As part of the ceremony, the RAF Battle of Britain Memorial Flight, comprising an Avro Lancaster bomber and a Hawker Hurricane, flew in formation over Dublin before landing at the aerodrome.

Group Captain Hemmingway was brought to the vintage fighter in a wheelchair, and its engines were powered up, so he could once again experience the sight and sound of his WWII “office”.

Battle of Britain Memorial Flight being escorted over by the 'The Silver Swallows'
Battle of Britain Memorial Flight being escorted over Dublin by the 'The Silver Swallows'.
Image:
Battle of Britain Memorial Flight being escorted over Dublin by the ‘The Silver Swallows’.

The RAF’s Air Marshal Sir Rich Knighton said: “Group Captain Paddy Hemingway, the last of The Few, is a true inspiration and his accomplishments are as relevant today as they were more than 80 years ago.

“As a fighter pilot during the Battle of Britain, he defended the skies over the UK daily, much as our Typhoon pilots do today. He fought bravely to uphold our values and way of life in the face of tyranny, laying the foundation for the way we deliver collective Air Defence through NATO to deter those who would do us harm.

“Paddy deserves our deep gratitude for all he did to preserve the freedoms we now enjoy.”

Born in Dublin in 1919, John Hemmingway joined the RAF in 1938 and, following the outbreak of the Second World War, was assigned to 85 Squadron in France.

He was credited with destroying a Heinkel He 111 bomber and a Dornier Do 17.

During the Battle of Dunkirk, he flew supporting missions over the Channel, before flying Hurricanes in daily sorties during the Battle of Britain throughout the summer of 1940.

In August 1940, he was forced to bail out over the Thames Estuary when his plane was damaged. He was shot down again over Eastchurch in Kent just a week later.

Squadron Leader Mark Sugden (Hurricane Pilot) speaking with Group Captain John 'Paddy' Hemingway shortly after landing
Image:
Squadron Leader Mark Sugden speaks with Group Captain Hemingway after landing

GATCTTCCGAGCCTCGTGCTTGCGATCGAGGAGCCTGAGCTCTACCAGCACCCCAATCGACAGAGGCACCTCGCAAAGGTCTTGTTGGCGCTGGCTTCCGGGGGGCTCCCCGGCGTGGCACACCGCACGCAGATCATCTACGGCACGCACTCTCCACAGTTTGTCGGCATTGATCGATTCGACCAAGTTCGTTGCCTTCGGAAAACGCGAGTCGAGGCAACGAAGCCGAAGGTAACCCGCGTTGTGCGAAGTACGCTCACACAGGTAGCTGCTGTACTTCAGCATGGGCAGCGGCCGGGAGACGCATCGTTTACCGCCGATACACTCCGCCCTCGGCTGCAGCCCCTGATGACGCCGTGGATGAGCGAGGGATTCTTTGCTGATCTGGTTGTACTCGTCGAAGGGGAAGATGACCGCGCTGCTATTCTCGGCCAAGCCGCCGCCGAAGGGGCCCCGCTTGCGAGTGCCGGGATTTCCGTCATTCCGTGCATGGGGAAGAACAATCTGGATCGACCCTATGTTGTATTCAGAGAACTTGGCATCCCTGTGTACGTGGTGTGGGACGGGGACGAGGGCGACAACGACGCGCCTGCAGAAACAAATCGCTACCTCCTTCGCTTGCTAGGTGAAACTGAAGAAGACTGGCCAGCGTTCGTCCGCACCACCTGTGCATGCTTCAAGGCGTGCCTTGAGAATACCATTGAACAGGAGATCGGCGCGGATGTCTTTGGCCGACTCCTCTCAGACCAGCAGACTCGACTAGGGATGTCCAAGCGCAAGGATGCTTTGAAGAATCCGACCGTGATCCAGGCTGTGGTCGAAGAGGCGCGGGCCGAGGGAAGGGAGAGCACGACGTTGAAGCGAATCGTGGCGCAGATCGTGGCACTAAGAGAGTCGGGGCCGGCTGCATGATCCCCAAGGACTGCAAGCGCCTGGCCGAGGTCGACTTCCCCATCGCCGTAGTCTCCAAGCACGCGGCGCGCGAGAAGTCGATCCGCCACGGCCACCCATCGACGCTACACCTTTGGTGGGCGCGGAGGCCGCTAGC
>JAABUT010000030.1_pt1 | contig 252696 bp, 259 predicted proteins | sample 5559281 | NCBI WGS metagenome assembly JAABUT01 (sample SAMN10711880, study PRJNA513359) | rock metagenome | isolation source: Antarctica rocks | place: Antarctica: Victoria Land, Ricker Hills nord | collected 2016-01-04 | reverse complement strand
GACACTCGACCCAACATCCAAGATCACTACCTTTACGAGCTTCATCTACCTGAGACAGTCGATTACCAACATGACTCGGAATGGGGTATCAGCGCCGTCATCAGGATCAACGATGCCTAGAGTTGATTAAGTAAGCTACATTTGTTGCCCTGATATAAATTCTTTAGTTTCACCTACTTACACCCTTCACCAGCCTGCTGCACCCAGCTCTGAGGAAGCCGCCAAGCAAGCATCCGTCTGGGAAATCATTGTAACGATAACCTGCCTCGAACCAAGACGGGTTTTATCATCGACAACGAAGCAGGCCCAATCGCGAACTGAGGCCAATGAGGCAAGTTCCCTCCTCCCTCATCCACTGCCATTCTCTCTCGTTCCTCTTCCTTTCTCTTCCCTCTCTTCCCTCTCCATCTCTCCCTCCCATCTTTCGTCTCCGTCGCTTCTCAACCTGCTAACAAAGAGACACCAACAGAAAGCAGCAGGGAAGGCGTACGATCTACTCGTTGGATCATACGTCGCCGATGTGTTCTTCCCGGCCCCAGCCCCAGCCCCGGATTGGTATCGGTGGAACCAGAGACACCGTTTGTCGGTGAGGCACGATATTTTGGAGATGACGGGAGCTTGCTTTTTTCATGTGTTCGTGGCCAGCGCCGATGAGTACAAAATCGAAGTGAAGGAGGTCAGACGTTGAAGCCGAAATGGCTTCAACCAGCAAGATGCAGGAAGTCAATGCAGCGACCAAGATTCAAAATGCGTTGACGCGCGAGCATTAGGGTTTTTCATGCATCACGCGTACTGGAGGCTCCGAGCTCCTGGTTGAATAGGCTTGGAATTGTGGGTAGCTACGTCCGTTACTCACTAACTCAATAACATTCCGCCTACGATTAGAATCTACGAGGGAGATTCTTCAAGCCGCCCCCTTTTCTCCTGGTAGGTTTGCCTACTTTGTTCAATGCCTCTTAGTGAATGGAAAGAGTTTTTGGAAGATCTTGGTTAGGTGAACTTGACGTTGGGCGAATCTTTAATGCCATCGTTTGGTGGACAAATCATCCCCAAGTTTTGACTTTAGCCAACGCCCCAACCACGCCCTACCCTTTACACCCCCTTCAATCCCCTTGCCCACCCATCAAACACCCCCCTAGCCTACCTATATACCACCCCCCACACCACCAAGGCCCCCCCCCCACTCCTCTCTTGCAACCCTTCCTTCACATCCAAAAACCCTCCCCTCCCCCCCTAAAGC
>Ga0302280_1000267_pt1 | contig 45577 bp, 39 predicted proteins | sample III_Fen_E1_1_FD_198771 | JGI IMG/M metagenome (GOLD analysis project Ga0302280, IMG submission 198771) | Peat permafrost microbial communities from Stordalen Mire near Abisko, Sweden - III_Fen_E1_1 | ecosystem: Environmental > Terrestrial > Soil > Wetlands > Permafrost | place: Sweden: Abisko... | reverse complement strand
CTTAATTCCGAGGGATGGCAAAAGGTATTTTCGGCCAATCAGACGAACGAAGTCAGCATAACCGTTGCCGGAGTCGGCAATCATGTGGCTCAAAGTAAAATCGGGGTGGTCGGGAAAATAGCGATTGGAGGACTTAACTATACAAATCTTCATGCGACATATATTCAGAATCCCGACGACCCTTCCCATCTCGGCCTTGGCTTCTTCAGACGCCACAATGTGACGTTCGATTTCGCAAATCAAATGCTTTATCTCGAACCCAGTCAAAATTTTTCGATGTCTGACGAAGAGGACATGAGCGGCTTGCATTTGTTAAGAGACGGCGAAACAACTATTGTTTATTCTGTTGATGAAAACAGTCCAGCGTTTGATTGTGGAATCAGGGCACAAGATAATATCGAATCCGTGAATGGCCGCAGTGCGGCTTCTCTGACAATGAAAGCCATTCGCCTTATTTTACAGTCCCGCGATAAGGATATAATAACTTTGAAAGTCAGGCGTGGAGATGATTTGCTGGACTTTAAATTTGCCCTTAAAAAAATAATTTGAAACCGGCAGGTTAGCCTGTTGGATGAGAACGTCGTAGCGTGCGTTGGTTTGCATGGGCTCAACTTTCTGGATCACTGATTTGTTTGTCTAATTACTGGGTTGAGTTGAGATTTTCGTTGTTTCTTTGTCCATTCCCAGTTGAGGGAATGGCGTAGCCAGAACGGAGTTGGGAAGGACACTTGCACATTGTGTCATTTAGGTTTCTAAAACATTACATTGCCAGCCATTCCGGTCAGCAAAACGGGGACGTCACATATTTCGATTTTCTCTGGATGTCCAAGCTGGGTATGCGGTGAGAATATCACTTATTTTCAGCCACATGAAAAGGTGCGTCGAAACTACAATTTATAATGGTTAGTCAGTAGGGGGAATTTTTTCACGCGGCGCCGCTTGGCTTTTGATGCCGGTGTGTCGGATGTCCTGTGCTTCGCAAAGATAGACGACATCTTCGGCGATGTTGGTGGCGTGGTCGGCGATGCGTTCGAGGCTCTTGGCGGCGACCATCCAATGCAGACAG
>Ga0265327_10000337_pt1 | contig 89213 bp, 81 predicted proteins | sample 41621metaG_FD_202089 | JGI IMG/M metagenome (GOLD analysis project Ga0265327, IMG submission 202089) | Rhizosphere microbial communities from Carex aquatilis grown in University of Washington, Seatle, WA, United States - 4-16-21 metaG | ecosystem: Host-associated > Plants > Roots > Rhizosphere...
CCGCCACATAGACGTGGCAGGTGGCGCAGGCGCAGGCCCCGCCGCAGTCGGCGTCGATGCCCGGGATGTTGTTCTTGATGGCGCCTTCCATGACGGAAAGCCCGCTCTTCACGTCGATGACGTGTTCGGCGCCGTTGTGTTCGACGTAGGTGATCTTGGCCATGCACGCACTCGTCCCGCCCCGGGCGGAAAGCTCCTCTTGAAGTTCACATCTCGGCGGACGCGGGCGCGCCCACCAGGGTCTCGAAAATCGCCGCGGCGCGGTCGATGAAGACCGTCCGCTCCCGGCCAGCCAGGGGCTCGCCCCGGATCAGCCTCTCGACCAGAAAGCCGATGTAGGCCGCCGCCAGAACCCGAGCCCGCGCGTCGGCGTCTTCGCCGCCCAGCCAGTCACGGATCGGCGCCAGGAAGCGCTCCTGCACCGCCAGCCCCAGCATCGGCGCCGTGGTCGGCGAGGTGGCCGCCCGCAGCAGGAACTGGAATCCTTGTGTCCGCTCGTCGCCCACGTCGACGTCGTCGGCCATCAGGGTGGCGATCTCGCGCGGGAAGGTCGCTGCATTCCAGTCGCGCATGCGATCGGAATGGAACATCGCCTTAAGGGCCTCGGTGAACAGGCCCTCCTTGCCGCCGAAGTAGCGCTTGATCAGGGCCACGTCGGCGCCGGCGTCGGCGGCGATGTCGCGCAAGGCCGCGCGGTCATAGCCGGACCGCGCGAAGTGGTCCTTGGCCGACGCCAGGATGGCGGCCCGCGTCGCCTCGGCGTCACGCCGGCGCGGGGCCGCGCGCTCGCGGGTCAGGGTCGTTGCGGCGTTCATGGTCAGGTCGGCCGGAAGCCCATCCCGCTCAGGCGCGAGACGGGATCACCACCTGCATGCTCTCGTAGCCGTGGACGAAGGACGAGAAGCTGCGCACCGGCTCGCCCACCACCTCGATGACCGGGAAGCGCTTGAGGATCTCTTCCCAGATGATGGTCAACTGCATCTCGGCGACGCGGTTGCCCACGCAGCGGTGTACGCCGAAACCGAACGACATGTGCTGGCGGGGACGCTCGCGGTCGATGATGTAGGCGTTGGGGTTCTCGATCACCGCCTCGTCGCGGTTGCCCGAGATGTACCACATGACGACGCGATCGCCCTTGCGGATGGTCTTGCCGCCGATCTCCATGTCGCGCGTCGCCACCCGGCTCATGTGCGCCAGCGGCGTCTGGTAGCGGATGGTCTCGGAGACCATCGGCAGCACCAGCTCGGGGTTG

‘Today we are both proud Irishmen’

On 1 July 1941 Hemmingway was awarded the Distinguished Flying Cross (DFC).

He went on to be part of the planning for D-Day before flying Spitfires in Italy.

The veteran airman celebrated his 103rd birthday last Sunday, and lives in a Dublin nursing home.

“Today we are both proud Irishmen”, said General Officer Commanding of the Irish Air Corps Brigadier General Rory O’Connor.

“Seeing the iconic and historic Lancaster and Hurricane flying in Irish skies was very special.

“The arrival of the aircraft serves as a reminder that the Irish Air Corps flew Hurricanes during the Emergency [as WWII was officially known in Ireland].

“I was honoured to host Group Captain Hemingway and be there when he was reunited with his World War II aircraft type.”

(L-R) Air Marshal Sean Reynolds,  Group Captain John 'Paddy' Hemingway, Lieutenant General Seán Clancy, Brigadier General Rory O'Connor, Air Marshal Sir Rich Knighton
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(L-R) Air Marshal Sean Reynolds, Group Captain John ‘Paddy’ Hemingway, Lieutenant General Seán Clancy, Brigadier General Rory O’Connor, Air Marshal Sir Rich Knighton

It was the first visit to Ireland by the RAF Battle of Britain Memorial Flight.

The aircraft will take part in the Bray Air Display in Co Wicklow over the weekend.